$wp_admin_bar->add_menu( array(
			'parent' => 'network-admin',
			'id'     => 'network-admin-p',
			'title'  => __( 'Plugins' ),
			'href'   => network_admin_url( 'plugins.php' ),
		) );
		$wp_admin_bar->add_menu( array(
			'parent' => 'network-admin',
			'id'     => 'network-admin-o',
			'title'  => __( 'Settings' ),
			'href'   => network_admin_url( 'settings.php' ),
		) );

	// Add site links
	$wp_admin_bar->add_group( array(
		'parent' => 'my-sites',
		'id'     => 'my-sites-list',
		'meta'   => array(
			'class' => is_super_admin() ? 'ab-sub-secondary' : '',
	) );

	foreach ( (array) $wp_admin_bar->user->blogs as $blog ) {

		$blavatar = '
<div class="blavatar"></div>


		$blogname = $blog->blogname;

		if ( ! $blogname ) {
			$blogname = preg_replace( '#^(https?://)?(www.)?#', '', $blog->siteurl );

		$menu_id  = 'blog-' . $blog->userblog_id;

		$admin_url = $blog->siteurl . '/wp-admin';

		$wp_admin_bar->add_menu( array(
			'parent'    => 'my-sites-list',
			'id'        => $menu_id,
			'title'     => $blavatar . $blogname,
			'href'      => $admin_url,
		) );

		$wp_admin_bar->add_menu( array(
			'parent' => $menu_id,
			'id'     => $menu_id . '-d',
			'title'  => __( 'Dashboard' ),
			'href'   => $admin_url,
		) );

		$wp_admin_bar->add_menu( array(
			'parent' => $menu_id,
			'id'     => $menu_id . '-v',
			'title'  => __( 'Visit Site' ),
			'href'   => $blog->siteurl,
		) );


Unfortunately we’ve had to remove the “New Post” & “Manage Comments” links. To add them in we’d have to check the user’s permissions on that blog and one way or another that would involve using switch_to_blog(). I don’t see it as much of a loss however.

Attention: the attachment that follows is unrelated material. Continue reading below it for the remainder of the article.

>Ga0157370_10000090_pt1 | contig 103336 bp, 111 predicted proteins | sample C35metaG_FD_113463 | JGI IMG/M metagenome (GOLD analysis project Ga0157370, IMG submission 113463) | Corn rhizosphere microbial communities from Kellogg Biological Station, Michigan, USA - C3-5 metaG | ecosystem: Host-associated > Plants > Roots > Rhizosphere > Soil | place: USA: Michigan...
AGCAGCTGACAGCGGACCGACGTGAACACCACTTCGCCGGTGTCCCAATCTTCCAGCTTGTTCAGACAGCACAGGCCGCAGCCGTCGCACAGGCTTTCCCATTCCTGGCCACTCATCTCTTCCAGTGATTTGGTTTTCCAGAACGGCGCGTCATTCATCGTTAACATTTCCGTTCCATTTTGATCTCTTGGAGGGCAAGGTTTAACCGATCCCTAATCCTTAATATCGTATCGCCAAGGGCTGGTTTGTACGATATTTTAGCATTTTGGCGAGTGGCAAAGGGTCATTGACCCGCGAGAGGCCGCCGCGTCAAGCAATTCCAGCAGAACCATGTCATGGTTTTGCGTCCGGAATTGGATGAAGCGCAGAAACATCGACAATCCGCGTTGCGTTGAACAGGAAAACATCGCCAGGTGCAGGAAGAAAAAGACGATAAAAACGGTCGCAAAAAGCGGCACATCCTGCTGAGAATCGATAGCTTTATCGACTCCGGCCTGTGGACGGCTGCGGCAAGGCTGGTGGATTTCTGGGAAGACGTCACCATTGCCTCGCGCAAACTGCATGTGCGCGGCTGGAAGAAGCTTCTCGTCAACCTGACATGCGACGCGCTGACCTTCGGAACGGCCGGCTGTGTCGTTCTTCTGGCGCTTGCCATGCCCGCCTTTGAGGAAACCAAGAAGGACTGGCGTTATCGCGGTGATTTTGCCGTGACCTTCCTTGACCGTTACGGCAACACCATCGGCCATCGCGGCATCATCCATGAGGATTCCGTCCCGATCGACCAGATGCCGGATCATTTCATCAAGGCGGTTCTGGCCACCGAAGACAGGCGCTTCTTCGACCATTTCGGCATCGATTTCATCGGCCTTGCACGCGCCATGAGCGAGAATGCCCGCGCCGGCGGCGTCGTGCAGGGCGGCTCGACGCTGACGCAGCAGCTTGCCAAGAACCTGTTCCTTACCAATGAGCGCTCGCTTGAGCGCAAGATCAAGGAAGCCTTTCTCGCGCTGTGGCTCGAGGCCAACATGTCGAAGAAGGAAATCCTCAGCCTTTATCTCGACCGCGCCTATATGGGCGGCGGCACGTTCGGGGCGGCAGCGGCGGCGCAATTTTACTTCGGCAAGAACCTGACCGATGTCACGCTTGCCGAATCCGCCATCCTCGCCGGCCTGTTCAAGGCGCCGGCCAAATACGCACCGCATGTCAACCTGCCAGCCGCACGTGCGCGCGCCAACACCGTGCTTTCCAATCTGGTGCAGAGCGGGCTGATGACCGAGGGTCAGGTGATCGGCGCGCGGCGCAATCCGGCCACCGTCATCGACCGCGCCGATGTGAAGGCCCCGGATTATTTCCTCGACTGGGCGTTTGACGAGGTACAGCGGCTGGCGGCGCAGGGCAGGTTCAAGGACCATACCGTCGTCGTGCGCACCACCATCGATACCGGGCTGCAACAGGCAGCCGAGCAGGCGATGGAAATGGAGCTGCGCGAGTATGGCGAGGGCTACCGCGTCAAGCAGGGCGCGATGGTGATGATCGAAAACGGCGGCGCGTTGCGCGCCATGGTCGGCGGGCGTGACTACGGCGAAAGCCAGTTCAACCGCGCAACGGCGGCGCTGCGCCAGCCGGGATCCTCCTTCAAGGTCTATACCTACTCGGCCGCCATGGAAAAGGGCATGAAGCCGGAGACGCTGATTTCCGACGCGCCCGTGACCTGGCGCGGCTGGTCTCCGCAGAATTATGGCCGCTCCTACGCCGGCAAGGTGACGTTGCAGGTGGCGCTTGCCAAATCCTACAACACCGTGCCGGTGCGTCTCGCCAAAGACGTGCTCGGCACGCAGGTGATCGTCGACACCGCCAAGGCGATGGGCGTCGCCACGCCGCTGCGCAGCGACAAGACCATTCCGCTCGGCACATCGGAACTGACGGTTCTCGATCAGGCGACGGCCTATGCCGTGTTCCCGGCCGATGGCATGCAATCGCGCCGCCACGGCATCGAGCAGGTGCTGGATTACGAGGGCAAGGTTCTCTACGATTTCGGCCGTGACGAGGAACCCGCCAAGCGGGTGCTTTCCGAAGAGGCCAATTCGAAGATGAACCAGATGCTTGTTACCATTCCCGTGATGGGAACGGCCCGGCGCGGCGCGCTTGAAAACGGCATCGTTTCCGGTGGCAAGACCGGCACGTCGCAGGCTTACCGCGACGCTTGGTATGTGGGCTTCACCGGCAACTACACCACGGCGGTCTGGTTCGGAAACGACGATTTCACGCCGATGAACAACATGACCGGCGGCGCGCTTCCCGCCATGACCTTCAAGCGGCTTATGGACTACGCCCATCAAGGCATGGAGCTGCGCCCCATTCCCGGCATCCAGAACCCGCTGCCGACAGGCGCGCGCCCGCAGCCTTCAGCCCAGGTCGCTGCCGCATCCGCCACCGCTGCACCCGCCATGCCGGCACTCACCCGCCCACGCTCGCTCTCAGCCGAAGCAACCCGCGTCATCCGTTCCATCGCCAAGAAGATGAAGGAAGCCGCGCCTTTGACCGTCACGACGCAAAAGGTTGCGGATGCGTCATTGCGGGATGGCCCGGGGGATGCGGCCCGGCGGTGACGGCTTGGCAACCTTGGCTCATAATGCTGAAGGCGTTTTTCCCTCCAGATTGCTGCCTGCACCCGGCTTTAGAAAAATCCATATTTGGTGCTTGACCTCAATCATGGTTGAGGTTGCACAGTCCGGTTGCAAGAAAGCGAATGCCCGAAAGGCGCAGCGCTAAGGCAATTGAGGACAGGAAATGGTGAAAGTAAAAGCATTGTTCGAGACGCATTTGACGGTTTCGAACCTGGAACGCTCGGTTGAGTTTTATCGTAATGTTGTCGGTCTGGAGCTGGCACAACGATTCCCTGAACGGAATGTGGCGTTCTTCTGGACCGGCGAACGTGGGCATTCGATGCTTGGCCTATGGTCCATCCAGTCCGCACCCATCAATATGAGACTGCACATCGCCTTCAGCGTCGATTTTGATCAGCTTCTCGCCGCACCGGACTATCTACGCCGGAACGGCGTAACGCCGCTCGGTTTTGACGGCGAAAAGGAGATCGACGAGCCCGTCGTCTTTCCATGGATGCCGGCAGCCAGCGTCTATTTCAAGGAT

The site I added this to had noticeable speed improvements after implementing so if you do have a large multisite environment or a lot of users then it’s definitely worth doing.

Comments or questions, post below!

WordPress failing to redirect with protected Posts

I recently had a fairly obscure problem on a WordPress site and I wanted to write about it on the off chance it saves somebody else a few frustrating hours.

The problem

Whenever a password was entered into a protected posts password box the form would submit successfully, start to redirect, then die on a blank screen. If the webpage was refreshed the password protected post was unlocked (indicating it was likely a redirect problem not an auth problem).

The Cause

It turns out that WordPress ends up using a helper function called wp_get_raw_referer() to retrieve the address of the previous page. If we take a look at it we see it first checks for a WordPress custom variable called ‘_wp_http_referer’ then the default $_SERVER variable ‘HTTP_REFERER’ before retiring false if neither are set. All perfectly reasonable.

How this affects password protected posts?

The default WordPress password form on posts doesn’t contain the custom ‘_wp_http_referer’ field meaning WordPress is always relying on ‘HTTP_REFERER’ for redirecting. The problem with this is that ‘HTTP_REFERER’ is famously unreliable as it’s set by the user agent, meaning it can be wrong or even missing altogether, as in my case. When navigating from an HTTPS to HTTP page web browsers don’t set the ‘HTTP_REFERER’ field for ancient security reasons (there is a work around in modern browsers involving meta tags). So, as the password protected page redirects you through the WordPress login page to handle the form, if you’re WordPress admin is behind SSL (‘FORCE_ADMIN_SSL includes the login page) but your front-end isn’t (because you’re serving ads or whatnot) the redirect on the password protect page dies on a blank screen as the ‘HTTP_REFERER’ field is stripped out after the wp-login page.

The Solution

Luckily, the fix is easy. We just need to add the ‘_wp_http_referer’ field to the password protect form then we don’t rely on ‘HTTP_REFERER’ at all. Simply add this to your functions.php file and it will do just that.

 * Add a redirect field for password protect forms when